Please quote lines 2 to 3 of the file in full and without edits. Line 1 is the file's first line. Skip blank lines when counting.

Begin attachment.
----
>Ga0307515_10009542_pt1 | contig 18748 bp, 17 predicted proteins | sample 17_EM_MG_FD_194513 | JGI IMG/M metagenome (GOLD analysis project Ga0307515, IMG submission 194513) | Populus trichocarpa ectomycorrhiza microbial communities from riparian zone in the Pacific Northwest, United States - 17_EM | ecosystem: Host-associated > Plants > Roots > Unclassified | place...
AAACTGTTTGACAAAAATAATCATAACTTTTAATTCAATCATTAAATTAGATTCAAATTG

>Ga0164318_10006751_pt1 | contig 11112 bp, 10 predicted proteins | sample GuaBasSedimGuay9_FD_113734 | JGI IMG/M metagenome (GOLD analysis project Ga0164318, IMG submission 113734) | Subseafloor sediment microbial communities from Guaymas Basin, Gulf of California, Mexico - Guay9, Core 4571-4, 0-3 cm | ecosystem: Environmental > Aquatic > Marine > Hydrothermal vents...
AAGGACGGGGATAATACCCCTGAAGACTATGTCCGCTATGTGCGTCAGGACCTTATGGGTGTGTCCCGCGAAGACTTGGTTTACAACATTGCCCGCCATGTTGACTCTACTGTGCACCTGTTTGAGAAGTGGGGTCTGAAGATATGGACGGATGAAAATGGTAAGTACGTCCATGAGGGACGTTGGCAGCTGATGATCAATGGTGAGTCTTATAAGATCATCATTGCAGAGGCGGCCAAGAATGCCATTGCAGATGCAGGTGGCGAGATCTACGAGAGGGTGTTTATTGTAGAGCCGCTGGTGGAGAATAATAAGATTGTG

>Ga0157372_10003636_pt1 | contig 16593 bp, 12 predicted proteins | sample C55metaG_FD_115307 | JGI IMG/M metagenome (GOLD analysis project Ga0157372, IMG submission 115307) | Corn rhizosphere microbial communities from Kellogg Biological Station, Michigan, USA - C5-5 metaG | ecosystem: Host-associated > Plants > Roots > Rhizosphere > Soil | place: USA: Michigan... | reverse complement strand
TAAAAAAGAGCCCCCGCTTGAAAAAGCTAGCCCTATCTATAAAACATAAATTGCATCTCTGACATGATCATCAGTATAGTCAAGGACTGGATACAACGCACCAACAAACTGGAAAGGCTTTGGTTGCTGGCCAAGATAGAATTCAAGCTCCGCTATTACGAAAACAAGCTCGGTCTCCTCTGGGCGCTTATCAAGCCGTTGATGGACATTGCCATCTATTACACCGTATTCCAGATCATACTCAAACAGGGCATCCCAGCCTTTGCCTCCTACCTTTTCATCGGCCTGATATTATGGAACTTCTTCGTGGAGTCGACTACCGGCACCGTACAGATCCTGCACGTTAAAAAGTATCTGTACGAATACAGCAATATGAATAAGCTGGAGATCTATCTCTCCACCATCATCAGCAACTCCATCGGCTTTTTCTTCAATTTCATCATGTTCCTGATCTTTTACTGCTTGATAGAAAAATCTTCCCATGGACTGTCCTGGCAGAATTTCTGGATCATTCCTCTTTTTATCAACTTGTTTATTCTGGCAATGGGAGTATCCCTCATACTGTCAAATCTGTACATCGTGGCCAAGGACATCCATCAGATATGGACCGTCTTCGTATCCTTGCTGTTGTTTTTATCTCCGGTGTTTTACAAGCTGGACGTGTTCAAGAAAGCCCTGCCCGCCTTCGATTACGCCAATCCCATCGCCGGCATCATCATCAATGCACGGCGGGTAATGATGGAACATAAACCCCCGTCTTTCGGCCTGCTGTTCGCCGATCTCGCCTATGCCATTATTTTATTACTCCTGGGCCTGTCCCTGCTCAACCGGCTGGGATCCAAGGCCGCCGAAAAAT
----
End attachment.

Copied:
AAACTGTTTGACAAAAATAATCATAACTTTTAATTCAATCATTAAATTAGATTCAAATTG

>Ga0164318_10006751_pt1 | contig 11112 bp, 10 predicted proteins | sample GuaBasSedimGuay9_FD_113734 | JGI IMG/M metagenome (GOLD analysis project Ga0164318, IMG submission 113734) | Subseafloor sediment microbial communities from Guaymas Basin, Gulf of California, Mexico - Guay9, Core 4571-4, 0-3 cm | ecosystem: Environmental > Aquatic > Marine > Hydrothermal vents...